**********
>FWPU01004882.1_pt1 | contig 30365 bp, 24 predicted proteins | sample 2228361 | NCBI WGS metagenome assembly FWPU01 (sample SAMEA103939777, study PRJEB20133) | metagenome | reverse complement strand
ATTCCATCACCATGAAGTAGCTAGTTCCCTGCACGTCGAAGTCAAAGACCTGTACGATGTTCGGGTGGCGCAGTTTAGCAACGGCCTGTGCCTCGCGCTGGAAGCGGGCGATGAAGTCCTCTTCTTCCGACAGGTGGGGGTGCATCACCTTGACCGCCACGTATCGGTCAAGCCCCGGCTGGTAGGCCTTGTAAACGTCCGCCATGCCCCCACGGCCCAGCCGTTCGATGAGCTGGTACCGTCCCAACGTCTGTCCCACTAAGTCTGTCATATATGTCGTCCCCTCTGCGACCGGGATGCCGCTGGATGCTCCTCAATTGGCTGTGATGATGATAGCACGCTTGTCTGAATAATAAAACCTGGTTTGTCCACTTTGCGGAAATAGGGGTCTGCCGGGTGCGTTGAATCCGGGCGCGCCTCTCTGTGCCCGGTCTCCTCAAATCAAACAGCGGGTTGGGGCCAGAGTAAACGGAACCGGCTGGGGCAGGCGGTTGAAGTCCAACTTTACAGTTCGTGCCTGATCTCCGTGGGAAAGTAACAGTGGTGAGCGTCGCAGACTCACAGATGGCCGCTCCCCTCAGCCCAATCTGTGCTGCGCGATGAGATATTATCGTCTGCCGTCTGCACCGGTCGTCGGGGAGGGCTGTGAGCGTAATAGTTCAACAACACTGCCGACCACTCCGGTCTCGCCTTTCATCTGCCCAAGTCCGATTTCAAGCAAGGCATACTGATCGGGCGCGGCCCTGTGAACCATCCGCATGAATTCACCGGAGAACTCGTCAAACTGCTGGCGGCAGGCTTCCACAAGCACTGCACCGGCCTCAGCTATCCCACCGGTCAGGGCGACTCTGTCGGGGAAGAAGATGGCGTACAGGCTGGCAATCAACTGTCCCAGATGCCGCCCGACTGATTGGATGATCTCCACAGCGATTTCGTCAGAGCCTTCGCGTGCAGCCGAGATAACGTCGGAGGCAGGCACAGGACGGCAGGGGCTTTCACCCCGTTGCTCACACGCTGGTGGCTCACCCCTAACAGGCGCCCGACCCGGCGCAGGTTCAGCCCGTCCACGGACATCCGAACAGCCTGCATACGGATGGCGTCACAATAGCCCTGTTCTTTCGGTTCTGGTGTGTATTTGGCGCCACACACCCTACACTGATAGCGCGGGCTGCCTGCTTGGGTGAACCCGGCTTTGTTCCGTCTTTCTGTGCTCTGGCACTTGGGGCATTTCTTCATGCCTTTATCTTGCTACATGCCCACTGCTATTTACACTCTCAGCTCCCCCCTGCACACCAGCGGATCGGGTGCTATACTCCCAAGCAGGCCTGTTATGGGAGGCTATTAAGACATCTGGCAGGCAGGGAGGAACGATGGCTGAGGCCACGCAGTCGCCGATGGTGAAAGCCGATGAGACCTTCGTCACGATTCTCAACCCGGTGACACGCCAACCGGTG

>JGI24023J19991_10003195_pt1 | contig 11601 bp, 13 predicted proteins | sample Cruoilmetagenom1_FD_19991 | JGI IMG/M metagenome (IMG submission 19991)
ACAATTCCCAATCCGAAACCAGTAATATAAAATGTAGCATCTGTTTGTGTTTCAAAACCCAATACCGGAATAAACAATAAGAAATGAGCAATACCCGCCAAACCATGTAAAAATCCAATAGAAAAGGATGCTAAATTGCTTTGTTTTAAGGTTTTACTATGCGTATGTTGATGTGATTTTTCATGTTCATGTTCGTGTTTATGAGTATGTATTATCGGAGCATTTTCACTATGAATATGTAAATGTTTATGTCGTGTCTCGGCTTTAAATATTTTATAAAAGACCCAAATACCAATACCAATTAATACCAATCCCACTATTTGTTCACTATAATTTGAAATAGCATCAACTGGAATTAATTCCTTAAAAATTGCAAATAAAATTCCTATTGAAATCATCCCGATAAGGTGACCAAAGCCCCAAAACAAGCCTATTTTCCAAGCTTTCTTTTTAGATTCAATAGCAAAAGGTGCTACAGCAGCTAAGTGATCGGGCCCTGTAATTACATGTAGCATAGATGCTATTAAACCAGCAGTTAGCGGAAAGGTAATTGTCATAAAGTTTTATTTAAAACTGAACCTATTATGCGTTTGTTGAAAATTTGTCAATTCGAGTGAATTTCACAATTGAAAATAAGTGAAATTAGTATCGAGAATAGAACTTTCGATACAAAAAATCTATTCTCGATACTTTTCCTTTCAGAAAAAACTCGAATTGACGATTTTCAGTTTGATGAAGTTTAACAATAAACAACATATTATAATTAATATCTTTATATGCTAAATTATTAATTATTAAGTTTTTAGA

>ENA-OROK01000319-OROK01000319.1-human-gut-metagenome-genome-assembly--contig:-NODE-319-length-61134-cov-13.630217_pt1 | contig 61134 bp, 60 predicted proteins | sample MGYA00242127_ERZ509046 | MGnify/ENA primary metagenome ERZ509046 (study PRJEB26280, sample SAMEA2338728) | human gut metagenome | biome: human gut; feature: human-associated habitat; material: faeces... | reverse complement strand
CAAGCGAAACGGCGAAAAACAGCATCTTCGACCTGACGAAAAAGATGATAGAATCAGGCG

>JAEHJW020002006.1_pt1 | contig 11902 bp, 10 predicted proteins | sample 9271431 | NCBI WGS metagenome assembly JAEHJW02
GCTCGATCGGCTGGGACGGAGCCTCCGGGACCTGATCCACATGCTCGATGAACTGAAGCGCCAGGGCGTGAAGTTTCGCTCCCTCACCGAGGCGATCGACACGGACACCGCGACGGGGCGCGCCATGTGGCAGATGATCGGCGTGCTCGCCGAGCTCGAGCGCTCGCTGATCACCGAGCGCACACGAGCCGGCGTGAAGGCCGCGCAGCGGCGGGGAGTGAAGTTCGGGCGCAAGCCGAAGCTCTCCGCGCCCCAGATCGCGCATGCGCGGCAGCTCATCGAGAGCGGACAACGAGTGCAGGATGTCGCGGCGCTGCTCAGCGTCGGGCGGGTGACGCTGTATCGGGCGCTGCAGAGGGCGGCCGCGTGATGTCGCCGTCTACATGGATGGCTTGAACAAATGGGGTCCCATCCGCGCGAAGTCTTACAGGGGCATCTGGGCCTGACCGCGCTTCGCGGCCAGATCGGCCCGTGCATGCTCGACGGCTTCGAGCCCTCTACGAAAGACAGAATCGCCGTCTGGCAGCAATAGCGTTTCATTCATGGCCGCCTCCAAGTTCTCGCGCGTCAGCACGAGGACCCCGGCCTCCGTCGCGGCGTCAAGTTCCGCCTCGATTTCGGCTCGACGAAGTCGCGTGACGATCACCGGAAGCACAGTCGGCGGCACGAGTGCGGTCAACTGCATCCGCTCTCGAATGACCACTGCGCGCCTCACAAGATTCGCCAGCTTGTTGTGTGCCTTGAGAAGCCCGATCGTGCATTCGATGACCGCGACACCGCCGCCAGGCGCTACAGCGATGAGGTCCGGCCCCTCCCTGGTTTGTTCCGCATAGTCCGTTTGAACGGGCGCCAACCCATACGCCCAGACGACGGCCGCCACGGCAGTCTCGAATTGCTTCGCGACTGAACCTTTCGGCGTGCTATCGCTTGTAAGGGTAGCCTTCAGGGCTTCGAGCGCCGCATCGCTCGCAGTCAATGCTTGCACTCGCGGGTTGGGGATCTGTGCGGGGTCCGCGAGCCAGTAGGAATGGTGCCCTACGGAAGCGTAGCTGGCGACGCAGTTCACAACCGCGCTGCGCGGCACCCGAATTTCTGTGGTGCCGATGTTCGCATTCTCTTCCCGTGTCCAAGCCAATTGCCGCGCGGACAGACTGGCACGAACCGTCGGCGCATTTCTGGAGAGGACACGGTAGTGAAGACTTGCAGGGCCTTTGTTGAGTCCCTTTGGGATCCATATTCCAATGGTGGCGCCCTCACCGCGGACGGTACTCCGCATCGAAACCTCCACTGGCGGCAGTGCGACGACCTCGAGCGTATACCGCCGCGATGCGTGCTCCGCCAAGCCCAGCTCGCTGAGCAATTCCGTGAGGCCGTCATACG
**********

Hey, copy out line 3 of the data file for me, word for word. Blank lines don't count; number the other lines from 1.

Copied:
>JGI24023J19991_10003195_pt1 | contig 11601 bp, 13 predicted proteins | sample Cruoilmetagenom1_FD_19991 | JGI IMG/M metagenome (IMG submission 19991)